8. The ending

Teacher says: I would like you to remember the structure of human heart, the functions of heart and how it works. I believe you found this lesson interesting and useful. See you next time.

Attachments

Lesson plan 1. The human circulatory system: how the blood gets around the body?

Attachment 1 Ex. 1. Draw lines to match each word to its correct definition.

Word Definition
Arteries (singular: artery) a colourless, odourless, tasteless gas that is necessary for life. Its chemical symbol is O.
Veins (singular: vein) the vessels that carry blood away from the heart
Heart it is carrying carbon dioxide to be expelled from body.
Carbon dioxide a colourless gas which has a faint, sharp odour and a slightly sour taste. Its chemical formula is CO2, which means that it consists of one atom of carbon and two atom of oxygen.
Oxygen carry blood back to the heart.
Capillaries a muscle that pumps blood around the body
Aorta the smallest of the body’s blood vessels. They have thin walls thanks to which oxygen and glucose can pass through and enter the cells. At the same time waste products such as carbon dioxide can pass back into the blood to be carried away and taken out of the body.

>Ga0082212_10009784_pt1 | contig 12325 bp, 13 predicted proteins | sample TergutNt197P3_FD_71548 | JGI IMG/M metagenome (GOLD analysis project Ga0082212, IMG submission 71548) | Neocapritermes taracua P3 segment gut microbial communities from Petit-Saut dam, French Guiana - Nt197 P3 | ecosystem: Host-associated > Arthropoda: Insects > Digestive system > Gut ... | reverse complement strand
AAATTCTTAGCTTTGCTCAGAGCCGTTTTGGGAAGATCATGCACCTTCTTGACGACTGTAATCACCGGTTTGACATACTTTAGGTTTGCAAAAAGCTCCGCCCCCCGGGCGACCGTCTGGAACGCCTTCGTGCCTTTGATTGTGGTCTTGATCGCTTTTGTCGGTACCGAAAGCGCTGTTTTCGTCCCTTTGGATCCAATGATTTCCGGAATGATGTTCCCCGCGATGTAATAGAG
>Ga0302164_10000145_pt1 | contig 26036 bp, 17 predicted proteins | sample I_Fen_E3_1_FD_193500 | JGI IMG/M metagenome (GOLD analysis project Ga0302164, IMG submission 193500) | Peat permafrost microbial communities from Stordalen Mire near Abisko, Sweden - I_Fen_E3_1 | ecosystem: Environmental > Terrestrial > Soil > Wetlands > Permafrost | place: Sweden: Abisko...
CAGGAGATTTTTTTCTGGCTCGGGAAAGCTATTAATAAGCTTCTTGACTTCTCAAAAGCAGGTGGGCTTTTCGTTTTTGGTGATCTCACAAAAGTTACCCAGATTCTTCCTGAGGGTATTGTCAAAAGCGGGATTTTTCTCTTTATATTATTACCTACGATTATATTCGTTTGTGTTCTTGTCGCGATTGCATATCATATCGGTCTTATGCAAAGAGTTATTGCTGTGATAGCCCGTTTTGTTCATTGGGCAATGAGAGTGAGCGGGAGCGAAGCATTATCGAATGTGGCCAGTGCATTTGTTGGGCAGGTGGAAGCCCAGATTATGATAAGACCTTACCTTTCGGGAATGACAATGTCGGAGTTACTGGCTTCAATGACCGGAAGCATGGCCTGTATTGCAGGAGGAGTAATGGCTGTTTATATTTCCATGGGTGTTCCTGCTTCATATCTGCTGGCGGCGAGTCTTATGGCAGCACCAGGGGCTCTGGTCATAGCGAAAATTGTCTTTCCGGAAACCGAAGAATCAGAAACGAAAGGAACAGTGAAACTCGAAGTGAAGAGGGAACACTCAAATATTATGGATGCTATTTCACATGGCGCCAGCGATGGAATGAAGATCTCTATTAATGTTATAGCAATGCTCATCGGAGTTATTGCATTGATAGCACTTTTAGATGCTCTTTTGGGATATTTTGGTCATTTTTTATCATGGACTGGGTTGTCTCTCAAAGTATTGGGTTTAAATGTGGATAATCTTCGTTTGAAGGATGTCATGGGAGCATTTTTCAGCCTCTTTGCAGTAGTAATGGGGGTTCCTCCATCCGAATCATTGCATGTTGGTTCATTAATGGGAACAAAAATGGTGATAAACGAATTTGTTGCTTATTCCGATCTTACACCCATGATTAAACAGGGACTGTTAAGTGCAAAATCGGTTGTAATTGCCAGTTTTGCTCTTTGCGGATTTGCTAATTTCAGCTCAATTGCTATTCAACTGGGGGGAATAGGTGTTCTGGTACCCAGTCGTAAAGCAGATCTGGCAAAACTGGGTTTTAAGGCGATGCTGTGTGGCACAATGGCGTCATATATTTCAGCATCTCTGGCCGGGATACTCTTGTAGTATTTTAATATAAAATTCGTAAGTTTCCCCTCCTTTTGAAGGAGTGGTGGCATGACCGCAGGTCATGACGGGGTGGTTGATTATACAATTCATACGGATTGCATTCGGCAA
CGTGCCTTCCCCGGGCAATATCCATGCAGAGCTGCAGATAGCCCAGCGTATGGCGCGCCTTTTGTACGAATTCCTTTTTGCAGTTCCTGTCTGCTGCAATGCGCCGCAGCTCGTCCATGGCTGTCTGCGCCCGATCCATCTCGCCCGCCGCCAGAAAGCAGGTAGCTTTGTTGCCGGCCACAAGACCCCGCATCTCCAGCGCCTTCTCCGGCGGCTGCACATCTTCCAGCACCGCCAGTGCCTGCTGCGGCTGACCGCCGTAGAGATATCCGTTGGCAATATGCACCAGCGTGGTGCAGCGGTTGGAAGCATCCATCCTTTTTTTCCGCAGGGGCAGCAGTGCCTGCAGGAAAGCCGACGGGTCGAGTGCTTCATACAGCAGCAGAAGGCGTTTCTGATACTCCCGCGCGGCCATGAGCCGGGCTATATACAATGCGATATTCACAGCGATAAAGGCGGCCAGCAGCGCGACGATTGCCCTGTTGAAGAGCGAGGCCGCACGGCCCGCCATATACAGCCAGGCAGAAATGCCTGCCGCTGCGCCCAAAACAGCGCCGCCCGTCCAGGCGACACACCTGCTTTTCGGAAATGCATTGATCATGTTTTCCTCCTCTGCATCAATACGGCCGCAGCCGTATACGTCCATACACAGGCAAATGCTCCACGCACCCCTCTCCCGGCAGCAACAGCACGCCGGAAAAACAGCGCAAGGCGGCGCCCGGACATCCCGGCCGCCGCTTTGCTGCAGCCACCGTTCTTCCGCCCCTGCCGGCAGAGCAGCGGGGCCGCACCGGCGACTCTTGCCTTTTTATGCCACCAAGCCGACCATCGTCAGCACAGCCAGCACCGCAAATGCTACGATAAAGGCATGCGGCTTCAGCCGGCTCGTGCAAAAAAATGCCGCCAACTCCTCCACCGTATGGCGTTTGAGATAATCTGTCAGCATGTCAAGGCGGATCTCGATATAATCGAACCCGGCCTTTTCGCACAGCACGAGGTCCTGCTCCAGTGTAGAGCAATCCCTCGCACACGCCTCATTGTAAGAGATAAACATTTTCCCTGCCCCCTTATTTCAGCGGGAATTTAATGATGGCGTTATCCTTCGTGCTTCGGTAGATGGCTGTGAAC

Oxygenated blood they prevent the backward flow of blood.
Deoxygenated blood the main artery that carries blood from the heart for distribution to all parts of the body.
Valves it is carrying oxygen to deliver to body tissues

Source: www.brainpop.com/games/buildabodycirculatorysystem

Attachment 2:

Source: clipart-library.com/clipart/riLoyk9rT.htm

Attachment 3:

Sound files are available in the online version of the article at www.jows.pl.

Attachment 4:

What Does the Circulatory System Do?
The circulatory system is made up of ……… ……… that carry blood away from and towards the heart. Arteries carry blood …......…… from the heart and veins carry blood ….......….. to the heart.
The circulatory system carries ………….., nutrients, and hormones to cells, and removes waste products, like ………………... These roadways travel in one direction only, to keep things going where they should.
What Are the Parts of the Circulatory System?

Two pathways come from the heart:

  • The pulmonary circulation is a short loop from the heart to the ………. and back again.
  • The systemic circulation carries blood from the ……… to all the other parts of the body and back again.

In pulmonary circulation:

  • The pulmonary artery is a big ……… that comes from the heart. It splits into two main branches, and brings blood from the heart to the lungs. At the lungs, the blood picks up oxygen and drops off carbon dioxide. The blood then returns to the heart through the pulmonary ………….

In systemic circulation:

  • Next, blood that returns to the heart has picked up lots of oxygen from the lungs. So it can now go out to the body.

The ………. is a big artery that leaves the heart carrying this ………….. ………… Branches off of the aorta send blood to the muscles of the heart itself, as well as all other parts of the body. […]
At each body part, a network of tiny blood vessels called ...................... connects the very small artery branches to very small veins. The capillaries have very thin walls, and through them, nutrients and oxygen are delivered to the cells. Waste products are brought into the capillaries.